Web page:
PANEL HEARS MEDICAID FRAUD BILL
(AUSTIN) — A Senate committee considered a bill on Tuesday that aims to save millions in state funds by reducing fraud and abuse in Medicaid. State healthcare costs have risen by an average of 14 percent each year, and last month the chair of the Senate Finance Committee warned that soon all of the state budget will be consumed by health care spending. One major cost is Medicaid fraud, which reached into the billions over the last decade, said Flower Mound Senator and Health and Human Services Chair Jane Nelson. "It is inexcusable to learn that the office of Inspector General has identified more than $6 billion in fraud, waste and abuse from 2004 to 2011," she said. "We simply cannot afford for this to continue."
She laid before her committee on Tuesday a bill that she said takes a proactive approach to finding and eliminating fraud and waste from state health spending. State agencies will often not learn about fraudulent practices or claims until weeks or months after the fact, Nelson said. Her bill, Senate Bill 8, would establish a data analysis unit at the Health and Human Services Commission, which would monitor claims and other data to quickly identify and catch fraud. The bill would also increase oversight by empowering the Office of Inspector General to investigate fraud at the commission, and would strengthen prohibitions against providers soliciting Medicaid patients. The bill would also try to crack down on bad providers by excluding from Texas Medicaid any providers who have been found guilty of malfeasance on a federal level or in another state.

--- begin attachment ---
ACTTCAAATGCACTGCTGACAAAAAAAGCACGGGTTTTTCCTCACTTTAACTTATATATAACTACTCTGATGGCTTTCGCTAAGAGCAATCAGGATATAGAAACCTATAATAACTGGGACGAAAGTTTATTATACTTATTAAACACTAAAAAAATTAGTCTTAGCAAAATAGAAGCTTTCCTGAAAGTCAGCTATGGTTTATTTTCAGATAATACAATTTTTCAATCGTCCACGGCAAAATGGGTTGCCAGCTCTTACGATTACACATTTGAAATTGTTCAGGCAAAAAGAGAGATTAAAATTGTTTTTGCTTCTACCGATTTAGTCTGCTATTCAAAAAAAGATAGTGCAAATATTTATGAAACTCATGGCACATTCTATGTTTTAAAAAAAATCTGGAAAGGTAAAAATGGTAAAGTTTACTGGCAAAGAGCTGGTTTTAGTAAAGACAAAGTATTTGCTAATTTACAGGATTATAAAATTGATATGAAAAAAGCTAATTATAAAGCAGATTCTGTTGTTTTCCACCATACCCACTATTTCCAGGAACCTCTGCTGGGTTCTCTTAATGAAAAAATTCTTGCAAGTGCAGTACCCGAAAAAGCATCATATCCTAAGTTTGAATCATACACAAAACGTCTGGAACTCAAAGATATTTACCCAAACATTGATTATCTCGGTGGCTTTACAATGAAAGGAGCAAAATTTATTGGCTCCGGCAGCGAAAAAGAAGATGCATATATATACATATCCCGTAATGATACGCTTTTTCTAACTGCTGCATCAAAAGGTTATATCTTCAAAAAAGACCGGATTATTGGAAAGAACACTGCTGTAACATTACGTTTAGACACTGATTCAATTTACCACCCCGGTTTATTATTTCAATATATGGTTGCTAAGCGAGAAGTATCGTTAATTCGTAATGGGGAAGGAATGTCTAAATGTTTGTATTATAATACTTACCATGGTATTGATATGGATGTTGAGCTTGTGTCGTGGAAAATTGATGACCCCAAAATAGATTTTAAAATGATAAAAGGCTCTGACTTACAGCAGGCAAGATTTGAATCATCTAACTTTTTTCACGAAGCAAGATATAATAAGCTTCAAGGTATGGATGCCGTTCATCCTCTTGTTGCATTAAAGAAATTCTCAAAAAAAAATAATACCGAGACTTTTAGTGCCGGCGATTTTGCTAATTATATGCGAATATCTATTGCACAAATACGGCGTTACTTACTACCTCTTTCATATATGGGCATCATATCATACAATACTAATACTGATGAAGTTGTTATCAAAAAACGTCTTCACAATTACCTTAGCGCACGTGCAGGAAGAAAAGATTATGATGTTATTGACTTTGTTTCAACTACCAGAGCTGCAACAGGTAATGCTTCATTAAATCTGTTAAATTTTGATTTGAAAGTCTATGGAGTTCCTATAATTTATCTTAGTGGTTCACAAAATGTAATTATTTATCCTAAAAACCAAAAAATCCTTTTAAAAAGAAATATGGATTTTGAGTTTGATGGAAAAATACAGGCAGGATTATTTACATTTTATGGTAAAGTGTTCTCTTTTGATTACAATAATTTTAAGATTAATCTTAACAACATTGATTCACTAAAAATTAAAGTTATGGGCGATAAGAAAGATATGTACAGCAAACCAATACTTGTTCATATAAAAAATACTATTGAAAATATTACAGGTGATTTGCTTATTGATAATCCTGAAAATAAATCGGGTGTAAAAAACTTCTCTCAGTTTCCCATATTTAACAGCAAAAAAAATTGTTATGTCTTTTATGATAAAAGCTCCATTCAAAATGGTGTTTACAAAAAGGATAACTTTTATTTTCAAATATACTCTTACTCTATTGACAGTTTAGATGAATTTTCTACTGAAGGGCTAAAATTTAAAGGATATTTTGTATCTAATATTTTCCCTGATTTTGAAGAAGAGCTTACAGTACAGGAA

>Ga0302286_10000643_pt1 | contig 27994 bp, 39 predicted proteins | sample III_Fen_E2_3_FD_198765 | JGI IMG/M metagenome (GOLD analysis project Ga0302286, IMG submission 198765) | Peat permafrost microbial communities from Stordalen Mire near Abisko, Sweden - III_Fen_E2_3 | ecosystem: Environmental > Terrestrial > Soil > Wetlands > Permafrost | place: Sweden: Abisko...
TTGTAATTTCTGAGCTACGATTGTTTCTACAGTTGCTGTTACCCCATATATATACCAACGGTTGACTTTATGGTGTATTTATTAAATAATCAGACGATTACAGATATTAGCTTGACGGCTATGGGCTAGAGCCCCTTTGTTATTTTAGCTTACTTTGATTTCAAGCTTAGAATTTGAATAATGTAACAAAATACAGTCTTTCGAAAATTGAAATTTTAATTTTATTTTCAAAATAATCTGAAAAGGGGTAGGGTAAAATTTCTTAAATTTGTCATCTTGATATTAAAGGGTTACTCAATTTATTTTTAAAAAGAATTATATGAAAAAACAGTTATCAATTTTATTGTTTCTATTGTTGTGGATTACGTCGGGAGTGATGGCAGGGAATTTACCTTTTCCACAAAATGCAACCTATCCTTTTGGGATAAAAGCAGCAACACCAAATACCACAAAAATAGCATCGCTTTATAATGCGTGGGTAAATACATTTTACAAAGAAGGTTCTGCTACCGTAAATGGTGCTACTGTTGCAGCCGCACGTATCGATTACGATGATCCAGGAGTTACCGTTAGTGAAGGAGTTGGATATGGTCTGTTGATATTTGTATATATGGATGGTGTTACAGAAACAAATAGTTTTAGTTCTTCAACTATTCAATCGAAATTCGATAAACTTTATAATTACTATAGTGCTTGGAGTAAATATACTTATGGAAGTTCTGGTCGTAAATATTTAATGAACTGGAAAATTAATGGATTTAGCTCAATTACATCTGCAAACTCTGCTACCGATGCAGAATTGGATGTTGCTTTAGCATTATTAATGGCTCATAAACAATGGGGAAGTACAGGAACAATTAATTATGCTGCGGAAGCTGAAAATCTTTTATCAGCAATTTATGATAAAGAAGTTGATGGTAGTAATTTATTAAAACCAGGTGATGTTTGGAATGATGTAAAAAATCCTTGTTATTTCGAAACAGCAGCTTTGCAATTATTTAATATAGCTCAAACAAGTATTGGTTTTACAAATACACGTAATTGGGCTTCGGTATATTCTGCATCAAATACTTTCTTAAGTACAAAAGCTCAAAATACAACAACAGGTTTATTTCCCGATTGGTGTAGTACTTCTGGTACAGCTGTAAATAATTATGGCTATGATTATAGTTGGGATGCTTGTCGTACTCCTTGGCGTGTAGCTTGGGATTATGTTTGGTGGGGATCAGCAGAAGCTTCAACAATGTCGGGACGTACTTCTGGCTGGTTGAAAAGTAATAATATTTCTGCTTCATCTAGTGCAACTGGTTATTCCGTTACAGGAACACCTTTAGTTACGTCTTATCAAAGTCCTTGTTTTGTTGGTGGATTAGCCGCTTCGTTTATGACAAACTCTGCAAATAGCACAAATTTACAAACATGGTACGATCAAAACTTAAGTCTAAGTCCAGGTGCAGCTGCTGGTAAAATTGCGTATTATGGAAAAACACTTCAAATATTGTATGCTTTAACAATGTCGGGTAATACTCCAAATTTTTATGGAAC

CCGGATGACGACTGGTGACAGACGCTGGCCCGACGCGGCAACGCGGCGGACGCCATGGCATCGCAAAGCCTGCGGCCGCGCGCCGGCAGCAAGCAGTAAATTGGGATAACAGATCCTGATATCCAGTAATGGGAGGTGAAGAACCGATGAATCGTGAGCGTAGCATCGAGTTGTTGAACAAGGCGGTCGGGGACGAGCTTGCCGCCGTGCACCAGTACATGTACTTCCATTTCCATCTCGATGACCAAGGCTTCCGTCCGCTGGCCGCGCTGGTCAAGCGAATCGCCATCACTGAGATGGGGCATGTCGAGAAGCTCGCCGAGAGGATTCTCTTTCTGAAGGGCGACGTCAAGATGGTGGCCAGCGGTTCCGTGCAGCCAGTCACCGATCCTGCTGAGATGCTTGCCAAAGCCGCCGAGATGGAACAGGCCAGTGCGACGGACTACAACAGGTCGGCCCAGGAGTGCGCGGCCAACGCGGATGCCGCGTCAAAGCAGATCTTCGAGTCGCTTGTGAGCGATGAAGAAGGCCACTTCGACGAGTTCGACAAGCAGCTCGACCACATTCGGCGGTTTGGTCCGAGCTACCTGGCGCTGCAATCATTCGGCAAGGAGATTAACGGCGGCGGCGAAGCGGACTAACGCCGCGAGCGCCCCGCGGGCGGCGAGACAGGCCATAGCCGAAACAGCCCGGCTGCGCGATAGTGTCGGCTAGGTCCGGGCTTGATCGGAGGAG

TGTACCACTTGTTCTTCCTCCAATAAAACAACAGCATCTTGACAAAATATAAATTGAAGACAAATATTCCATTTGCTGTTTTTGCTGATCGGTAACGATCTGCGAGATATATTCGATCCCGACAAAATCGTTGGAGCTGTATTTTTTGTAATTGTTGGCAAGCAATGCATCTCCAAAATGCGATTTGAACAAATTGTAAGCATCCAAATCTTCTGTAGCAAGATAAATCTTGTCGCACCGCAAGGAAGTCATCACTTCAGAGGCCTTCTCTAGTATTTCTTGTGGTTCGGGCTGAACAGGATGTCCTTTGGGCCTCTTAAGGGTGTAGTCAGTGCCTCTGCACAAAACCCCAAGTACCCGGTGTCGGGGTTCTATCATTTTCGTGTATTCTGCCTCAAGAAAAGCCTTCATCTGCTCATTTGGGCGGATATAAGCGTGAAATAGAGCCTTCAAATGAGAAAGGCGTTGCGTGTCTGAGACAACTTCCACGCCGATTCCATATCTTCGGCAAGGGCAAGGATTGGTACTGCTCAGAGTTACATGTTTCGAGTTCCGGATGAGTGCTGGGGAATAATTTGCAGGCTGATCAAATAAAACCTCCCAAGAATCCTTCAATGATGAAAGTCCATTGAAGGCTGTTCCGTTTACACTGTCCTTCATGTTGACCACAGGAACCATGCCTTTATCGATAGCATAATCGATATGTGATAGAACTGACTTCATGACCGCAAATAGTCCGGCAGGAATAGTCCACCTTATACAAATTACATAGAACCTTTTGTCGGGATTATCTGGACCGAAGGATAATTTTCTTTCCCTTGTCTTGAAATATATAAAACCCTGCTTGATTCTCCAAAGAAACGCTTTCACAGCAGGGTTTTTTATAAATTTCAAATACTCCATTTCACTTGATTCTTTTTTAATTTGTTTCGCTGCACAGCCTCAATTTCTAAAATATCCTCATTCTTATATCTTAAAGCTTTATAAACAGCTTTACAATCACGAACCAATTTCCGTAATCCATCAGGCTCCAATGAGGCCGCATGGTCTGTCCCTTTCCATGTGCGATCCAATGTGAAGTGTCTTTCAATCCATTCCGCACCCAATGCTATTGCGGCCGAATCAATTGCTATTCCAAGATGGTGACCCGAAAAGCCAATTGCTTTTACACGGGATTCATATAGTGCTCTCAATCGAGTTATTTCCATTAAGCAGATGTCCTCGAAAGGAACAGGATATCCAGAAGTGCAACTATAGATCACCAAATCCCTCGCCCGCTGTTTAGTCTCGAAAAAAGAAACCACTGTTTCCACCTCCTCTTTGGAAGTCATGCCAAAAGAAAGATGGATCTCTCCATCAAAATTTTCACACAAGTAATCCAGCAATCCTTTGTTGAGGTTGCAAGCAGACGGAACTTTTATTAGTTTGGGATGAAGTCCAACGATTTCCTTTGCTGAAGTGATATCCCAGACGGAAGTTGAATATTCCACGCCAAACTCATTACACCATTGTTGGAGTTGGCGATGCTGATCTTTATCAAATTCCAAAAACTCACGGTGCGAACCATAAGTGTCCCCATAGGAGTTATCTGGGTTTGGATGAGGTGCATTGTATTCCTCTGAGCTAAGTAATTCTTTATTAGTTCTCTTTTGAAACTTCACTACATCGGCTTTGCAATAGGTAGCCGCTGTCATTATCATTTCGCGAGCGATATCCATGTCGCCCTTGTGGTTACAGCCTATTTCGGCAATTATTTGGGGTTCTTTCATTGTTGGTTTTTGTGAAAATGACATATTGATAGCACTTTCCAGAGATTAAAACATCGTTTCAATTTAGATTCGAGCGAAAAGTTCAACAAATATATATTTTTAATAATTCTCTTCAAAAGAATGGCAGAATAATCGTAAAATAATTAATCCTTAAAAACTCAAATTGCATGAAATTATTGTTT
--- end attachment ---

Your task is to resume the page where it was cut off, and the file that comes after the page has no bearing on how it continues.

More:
|Senator Carlos Uresti of San Antonio proposed a bill that would raise the legal age of tobacco use from 18 to 21.|
The Legislative Budget Board estimated the bill will save more than $14 million annually, but Nelson told members she believes that is a conservative estimate, and if passed into law, SB 8 will result in more cost savings. The bill was passed out of committee and will now head to the full Senate.
Also before the Health and Human Services Committee was a measure that would increase the legal age to buy tobacco products from 18 to 21. SB 313, by San Antonio Senator Carlos Uresti, is an effort to reduce the number of young adults that pick up smoking. He pointed to studies that show that delaying the age at which someone starts smoking will reduce smoking and other tobacco use overall. That bill remains pending before the committee.
The Senate Education Committee voted out a bill that would change graduation and curriculum standards for high school students. SB 3, by committee Chair Senator Dan Patrick of Houston, would replace the current three-tier system with a single diploma. Students could earn special endorsements to their diploma, including career training courses or advanced placement courses. Patrick said at a hearing on the bill last week that this will give students more options to tailor their high school education to their post-secondary goals, whether they be college or a good paying job after graduation. That bill now heads to the full Senate.
The Senate will reconvene Wednesday, February 20 at 11 a.m.